Ben Young’s Hounds of Love displays the restraint and visual acuity of a veteran director’s work. The slow-motion opening sequence—consisting of close-ups of high school girls playing outside during gym class—immediately suggests a dangerous, leering gaze that will come to define the perverseness of the film’s central couple. When we finally see John (Stephen Curry) and Evelyn White (Emma Booth), they’re waiting outside the school in their Volvo station wagon, complete with a child’s car seat in the back, scoping out their next young female victim. There’s a striking clash between the twisted desires hinted at in the opening and the couple’s pretense to normalcy, as they seamlessly blend in with the lower-middle-class town in which they live.
Based on real-life series of abductions and murders during the 1980s in Perth, Australia, Hounds of Love employs a slightly drained color palette and carefully curated locales to effectively capture the look and feel of the bland suburban wastelands of the story’s era. When John disposes of the body of his latest victim early in the film, he enters a vast nearby forest which seems at odds with his own dingy, unkempt neighborhood. The film, abundant in such jarring contrasts, seemingly references Blue Velvet in the ways its quintessentially suburban surfaces, from tract housing to children running through sprinklers, mask terrifying, violent impulses. John and Evelyn use their seeming innocuousness to bait their victims and eventually lure the teenage Vicki (Ashleigh Cummings), who’s snuck out of her mother’s house to go to a friend’s party, to their place with the promise of selling her drugs.
Once Vicki is drugged and chained to a bed, in a scene that does for the Moody Blues’s “Nights in White Satin” what A Clockwork Orange did for “Singin’ in the Rain,” the true nature of John and Evelyn’s dysfunctional dynamic is revealed. While she’s complicit in the kidnapping and murder of previous victims, we begin to see the array of tactics he uses to control her. John is a smarmy sociopath who taps into Evelyn’s weaknesses and fears, manipulating her into accepting the repeated verbal and physical abuse he’s inflicted on both her and at least one of their now-detained children, and ease her doubts about his love for her by including her in his degenerate sexual exploits. As Vicki sees the cracks in the couple’s precarious marriage, she begins to exploit John’s increasing desire to have her to himself, using it as a means to convince Evelyn to leave John and help her escape as well.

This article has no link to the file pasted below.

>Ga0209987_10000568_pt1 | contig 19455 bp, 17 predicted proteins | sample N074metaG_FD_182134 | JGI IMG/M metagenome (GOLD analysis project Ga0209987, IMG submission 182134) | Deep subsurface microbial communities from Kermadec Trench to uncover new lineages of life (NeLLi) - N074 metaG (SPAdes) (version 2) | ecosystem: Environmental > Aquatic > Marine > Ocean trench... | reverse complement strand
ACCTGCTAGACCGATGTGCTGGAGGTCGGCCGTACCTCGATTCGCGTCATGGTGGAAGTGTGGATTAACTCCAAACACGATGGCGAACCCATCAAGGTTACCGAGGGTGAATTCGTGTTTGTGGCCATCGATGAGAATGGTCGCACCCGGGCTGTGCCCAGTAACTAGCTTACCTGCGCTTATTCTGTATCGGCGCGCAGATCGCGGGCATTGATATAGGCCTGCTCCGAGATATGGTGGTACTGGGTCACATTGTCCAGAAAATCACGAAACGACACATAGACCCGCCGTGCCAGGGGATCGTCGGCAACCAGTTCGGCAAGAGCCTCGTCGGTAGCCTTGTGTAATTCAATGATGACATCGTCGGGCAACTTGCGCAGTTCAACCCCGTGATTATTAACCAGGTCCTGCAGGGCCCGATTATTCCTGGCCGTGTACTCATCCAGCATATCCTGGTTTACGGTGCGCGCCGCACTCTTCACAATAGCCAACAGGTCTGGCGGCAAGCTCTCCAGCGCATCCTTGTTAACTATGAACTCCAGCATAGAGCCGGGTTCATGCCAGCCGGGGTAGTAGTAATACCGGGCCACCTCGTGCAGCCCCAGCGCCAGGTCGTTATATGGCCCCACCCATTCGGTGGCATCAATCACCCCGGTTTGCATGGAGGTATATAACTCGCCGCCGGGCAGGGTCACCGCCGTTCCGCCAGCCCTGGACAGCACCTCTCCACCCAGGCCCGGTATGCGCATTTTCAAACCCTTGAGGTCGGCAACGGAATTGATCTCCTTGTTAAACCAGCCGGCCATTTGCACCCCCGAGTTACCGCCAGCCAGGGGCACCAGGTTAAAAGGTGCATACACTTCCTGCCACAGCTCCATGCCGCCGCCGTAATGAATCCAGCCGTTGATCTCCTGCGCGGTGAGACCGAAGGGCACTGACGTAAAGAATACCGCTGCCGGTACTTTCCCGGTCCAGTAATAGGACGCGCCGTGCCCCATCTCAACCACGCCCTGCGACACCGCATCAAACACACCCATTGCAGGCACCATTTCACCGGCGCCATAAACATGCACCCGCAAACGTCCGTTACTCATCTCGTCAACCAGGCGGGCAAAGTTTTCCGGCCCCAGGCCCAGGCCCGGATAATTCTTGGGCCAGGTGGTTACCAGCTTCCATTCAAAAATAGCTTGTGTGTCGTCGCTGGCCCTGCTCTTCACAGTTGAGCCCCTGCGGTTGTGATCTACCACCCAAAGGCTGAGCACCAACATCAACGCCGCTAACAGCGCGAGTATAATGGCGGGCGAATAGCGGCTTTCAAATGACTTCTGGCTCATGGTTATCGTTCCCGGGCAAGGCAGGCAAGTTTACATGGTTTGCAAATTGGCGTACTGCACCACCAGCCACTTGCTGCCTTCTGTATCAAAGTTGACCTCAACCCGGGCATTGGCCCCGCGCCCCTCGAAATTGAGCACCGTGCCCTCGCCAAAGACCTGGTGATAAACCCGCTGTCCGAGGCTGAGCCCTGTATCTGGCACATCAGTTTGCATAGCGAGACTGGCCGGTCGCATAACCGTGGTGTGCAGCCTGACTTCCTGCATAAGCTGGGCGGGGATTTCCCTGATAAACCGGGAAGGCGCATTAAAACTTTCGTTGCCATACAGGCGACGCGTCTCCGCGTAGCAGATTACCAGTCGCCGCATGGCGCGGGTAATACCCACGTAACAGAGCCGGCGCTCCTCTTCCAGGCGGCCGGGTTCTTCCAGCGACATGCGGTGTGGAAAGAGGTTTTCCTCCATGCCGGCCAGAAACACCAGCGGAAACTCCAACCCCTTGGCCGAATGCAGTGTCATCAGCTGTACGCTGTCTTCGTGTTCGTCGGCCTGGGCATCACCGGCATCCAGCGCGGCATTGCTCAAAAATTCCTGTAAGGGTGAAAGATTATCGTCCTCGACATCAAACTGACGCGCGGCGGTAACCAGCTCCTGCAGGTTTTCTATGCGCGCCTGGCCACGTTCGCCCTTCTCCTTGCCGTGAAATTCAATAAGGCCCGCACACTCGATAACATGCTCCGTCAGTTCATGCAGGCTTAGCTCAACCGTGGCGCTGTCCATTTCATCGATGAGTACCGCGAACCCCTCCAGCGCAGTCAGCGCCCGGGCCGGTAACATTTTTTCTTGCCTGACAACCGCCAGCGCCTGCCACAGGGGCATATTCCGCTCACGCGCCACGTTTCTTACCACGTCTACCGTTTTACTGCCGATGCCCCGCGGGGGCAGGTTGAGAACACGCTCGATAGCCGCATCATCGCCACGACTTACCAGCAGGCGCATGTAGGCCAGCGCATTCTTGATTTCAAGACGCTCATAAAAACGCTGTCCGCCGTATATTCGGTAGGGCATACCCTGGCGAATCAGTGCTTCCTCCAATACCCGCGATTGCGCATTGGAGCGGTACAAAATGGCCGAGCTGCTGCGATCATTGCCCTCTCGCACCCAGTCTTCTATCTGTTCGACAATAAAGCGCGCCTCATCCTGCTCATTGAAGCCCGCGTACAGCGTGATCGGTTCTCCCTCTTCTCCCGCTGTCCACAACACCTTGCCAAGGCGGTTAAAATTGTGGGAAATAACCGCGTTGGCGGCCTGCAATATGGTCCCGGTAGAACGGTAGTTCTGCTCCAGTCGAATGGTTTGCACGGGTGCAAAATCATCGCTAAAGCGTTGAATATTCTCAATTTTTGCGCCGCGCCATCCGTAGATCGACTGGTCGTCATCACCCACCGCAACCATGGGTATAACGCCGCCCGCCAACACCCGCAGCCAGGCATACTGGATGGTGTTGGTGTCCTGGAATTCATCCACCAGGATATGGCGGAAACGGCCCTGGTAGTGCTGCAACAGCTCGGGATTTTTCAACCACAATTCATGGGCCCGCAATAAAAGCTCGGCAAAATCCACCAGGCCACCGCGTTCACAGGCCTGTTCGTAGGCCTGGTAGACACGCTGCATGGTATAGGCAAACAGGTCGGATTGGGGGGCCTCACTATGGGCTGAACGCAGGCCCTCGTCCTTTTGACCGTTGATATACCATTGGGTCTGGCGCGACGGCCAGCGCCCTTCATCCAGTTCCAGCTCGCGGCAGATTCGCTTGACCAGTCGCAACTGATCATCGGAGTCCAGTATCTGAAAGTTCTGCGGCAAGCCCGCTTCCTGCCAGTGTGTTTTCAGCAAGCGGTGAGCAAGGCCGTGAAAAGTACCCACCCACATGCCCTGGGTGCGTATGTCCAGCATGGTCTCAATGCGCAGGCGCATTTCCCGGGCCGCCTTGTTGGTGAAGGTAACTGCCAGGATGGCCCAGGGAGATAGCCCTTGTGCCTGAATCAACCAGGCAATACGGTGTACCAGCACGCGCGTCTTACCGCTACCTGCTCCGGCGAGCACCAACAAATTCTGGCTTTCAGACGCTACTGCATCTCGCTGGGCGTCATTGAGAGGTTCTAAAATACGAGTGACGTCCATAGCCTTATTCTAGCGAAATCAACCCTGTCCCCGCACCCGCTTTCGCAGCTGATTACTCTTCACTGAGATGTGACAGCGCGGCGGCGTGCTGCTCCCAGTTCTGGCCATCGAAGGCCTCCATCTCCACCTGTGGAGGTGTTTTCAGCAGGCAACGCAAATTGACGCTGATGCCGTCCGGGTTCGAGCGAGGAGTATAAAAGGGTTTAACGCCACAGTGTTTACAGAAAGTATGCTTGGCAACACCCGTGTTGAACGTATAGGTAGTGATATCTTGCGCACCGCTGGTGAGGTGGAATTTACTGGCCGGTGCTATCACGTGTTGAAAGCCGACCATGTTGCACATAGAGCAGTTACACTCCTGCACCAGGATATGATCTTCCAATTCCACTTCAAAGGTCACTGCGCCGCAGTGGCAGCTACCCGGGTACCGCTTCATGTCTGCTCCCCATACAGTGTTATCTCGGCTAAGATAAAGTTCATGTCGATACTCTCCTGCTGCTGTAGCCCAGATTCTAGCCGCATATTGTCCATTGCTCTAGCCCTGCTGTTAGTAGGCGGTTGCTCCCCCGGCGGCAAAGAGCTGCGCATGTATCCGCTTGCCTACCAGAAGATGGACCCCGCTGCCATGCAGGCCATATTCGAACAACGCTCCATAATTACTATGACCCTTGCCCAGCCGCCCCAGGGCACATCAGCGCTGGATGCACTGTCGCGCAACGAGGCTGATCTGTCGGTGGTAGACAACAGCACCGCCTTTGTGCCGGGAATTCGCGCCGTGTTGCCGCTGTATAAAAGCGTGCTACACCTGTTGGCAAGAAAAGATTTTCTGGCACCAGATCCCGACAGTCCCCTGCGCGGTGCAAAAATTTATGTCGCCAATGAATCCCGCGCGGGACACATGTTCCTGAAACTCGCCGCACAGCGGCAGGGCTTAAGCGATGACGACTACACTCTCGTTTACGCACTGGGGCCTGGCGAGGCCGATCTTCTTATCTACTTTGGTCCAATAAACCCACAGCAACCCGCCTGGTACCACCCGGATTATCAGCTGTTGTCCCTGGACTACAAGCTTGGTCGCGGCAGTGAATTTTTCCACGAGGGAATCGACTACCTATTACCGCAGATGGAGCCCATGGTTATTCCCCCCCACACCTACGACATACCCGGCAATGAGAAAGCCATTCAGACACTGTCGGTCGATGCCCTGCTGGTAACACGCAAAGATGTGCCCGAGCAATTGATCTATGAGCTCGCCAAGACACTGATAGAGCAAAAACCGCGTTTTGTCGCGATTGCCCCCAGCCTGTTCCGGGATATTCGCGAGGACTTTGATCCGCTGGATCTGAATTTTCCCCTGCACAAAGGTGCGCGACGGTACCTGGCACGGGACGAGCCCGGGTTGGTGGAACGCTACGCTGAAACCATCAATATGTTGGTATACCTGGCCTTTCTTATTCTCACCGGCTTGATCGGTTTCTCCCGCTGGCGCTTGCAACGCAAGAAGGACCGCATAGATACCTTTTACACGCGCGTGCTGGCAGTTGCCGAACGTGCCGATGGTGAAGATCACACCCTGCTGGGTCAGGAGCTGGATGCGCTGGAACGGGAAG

Young uses Vicki’s psychological tactics of exposing John’s disloyalty to Evelyn to lead the film toward its grander thematic statement about women struggling to escape abusive relationships. The impetus of Vicki’s sneaking out to the party earlier in the film was born from her hatred of her mother, Maggie (Susie Porter), for leaving her father, Trevor (Damian de Montemas). While Maggie’s reasons for this separation are never revealed, her eventual reintroduction into the narrative presents her as newly empowered and misunderstood when she both refuses to go back to her controlling husband or accept that her daughter cannot be found. The eventual collision of these narrative strands of female empowerment is strengthened by the fact that each woman—Evelyn, Vicki, and Maggie—discovers their own unique path toward freedom, some of which are far more effective than others.
Throughout, Booth is uncannily dexterous at projecting the internal struggle of a battered spouse’s inner turmoil. Through the character’s confrontation of her inner demons and Vicki’s attempts to cope with her own dilemma, Hounds of Love tackles the disturbing issues of domestic violence and pedophilia without relying on exploitative shock tactics. Young’s camera is expressive yet tactfully implies rather than revels in the depths of the characters’ depravity, while his framing and editing fractures the space within John and Evelyn’s house so as to amplify the sense of Vicki’s entrapment. As both Vicki and Evelyn struggle in their own ways against the unhinged and impulsively homicidal John, Hounds of Love builds to a crescendo that earns its emotional catharsis while staying true to its roots as a truly chilling and intense thriller.